The roots of insurance go way back to Babylonia, where traders were encouraged to assume the risks of the caravan trade with funds to be paid only after the goods had arrived safely. The Phoenicians and the Greeks soon hopped onto that bandwagon and utilized a similar system for their seaborne commerce. The Romans were innovative as well and used “burial clubs” as a form of life insurance, by providing funeral expenses for members and later making payments to their survivors.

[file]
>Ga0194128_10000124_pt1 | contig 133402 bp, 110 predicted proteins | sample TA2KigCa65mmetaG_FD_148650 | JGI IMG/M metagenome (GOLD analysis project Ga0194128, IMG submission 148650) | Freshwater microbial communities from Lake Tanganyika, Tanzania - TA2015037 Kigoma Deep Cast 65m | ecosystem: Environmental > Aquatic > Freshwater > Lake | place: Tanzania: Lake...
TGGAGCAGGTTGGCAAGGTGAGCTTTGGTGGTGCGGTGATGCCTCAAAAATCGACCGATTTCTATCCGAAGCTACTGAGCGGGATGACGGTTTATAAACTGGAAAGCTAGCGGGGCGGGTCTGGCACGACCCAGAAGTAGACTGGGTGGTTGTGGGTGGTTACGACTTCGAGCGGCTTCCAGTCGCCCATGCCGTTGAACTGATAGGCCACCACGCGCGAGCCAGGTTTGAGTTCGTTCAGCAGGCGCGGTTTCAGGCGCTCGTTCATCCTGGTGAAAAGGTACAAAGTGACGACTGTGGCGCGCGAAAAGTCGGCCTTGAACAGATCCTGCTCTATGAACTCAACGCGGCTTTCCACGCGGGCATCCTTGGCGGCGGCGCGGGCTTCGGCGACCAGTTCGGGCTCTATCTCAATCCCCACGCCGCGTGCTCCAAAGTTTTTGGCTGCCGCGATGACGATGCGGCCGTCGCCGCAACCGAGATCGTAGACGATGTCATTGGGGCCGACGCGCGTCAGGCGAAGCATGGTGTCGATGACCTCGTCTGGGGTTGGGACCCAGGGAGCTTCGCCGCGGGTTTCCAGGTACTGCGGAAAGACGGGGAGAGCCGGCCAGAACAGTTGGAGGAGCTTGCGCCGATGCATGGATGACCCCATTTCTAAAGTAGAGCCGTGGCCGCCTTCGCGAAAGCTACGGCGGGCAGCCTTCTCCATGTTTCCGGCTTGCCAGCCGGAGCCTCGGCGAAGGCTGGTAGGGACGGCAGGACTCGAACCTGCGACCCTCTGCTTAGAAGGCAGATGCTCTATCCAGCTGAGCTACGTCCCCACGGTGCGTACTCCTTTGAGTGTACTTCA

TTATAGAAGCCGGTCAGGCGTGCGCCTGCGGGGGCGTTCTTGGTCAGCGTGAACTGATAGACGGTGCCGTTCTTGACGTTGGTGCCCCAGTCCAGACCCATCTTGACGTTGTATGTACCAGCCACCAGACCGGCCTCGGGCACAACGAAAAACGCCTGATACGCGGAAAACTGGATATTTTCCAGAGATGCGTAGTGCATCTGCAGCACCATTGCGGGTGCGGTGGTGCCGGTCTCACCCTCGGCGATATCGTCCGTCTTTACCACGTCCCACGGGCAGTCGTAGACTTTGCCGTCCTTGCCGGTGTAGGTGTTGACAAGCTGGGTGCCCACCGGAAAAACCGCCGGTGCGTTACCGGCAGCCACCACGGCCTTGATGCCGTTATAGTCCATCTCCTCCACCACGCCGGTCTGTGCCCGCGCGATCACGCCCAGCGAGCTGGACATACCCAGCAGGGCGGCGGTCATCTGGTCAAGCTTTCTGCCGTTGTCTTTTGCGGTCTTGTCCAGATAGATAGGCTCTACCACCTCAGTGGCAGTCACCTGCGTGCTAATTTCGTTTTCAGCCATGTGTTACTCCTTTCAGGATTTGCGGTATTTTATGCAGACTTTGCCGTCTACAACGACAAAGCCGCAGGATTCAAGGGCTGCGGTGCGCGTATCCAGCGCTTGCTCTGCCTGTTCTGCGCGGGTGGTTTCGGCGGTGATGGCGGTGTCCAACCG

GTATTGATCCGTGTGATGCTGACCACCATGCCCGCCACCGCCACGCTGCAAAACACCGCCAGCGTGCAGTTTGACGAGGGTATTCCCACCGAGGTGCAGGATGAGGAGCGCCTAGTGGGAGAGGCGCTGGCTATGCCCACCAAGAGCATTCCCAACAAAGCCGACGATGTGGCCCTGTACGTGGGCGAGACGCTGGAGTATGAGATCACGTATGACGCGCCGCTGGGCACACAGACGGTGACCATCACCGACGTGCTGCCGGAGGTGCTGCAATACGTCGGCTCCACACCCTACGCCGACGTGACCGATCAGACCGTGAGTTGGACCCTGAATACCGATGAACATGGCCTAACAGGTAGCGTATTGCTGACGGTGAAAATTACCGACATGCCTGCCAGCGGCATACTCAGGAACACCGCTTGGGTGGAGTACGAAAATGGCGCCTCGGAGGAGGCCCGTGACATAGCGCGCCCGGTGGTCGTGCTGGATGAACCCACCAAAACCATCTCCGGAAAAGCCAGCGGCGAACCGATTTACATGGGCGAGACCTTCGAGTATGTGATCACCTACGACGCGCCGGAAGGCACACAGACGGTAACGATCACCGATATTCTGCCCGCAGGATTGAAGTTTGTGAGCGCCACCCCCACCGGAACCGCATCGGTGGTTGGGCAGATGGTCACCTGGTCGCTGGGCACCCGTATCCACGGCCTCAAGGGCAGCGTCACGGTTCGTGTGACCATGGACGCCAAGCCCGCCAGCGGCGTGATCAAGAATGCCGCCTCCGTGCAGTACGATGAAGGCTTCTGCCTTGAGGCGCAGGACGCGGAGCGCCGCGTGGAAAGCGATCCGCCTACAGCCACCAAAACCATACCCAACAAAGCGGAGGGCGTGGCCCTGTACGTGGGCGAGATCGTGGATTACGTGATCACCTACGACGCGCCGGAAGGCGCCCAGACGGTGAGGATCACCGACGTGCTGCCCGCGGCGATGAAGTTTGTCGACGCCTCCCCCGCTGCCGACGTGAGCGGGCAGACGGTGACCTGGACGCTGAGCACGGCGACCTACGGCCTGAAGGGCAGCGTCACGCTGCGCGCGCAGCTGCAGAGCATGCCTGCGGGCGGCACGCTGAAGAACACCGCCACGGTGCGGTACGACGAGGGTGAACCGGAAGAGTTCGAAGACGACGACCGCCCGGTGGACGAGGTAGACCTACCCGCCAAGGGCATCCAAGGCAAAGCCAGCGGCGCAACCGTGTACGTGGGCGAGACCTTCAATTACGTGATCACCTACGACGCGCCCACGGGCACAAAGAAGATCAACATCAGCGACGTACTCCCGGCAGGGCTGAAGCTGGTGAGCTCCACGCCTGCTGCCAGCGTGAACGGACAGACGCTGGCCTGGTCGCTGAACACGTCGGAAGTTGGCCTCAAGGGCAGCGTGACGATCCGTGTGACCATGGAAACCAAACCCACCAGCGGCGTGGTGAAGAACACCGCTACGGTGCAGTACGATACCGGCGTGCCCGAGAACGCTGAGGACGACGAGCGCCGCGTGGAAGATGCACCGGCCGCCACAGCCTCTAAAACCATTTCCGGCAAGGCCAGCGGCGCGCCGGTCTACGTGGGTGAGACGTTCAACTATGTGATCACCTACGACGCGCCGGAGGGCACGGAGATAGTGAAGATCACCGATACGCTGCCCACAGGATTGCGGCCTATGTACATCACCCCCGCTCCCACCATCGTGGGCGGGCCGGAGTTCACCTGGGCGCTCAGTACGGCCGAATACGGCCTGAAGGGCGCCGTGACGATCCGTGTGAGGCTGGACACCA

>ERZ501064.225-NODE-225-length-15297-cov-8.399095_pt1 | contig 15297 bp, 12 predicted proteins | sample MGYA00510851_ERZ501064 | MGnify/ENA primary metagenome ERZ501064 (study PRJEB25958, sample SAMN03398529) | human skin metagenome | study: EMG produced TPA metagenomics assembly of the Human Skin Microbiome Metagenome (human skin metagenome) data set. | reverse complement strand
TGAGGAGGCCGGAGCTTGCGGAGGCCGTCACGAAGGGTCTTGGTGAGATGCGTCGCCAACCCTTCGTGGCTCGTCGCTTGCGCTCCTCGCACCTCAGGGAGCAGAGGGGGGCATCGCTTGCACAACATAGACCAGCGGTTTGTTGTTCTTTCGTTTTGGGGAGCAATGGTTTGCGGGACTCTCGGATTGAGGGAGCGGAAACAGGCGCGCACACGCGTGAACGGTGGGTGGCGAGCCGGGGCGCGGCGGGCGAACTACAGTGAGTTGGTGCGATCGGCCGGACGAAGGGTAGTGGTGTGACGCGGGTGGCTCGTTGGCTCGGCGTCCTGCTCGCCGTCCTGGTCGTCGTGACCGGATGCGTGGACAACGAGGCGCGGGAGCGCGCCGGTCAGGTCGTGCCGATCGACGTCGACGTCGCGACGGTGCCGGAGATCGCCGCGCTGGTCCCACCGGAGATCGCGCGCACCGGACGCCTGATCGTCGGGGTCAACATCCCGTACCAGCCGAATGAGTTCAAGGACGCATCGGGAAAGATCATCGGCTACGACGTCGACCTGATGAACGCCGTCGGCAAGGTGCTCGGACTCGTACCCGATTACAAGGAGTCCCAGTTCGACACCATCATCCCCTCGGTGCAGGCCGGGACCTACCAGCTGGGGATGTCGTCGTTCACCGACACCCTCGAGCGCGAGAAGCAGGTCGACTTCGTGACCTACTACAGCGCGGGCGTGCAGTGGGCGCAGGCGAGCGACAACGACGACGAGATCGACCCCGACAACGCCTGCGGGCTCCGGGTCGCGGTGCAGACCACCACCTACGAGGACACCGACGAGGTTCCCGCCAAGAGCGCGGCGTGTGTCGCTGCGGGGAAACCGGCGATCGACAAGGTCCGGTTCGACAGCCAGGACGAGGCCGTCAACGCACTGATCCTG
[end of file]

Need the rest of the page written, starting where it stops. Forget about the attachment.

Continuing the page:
As towns grew and trade spurted up around Europe, many medieval guilds undertook measures to protect their members from loss by fire and shipwreck, or provide ransom from captivity by pirates, and to provide decent burial and support in times of sickness and poverty. The earliest known insurance contract was in Genoa, Italy in 1347 and soon marine insurance became practically universal among the maritime nations of Europe.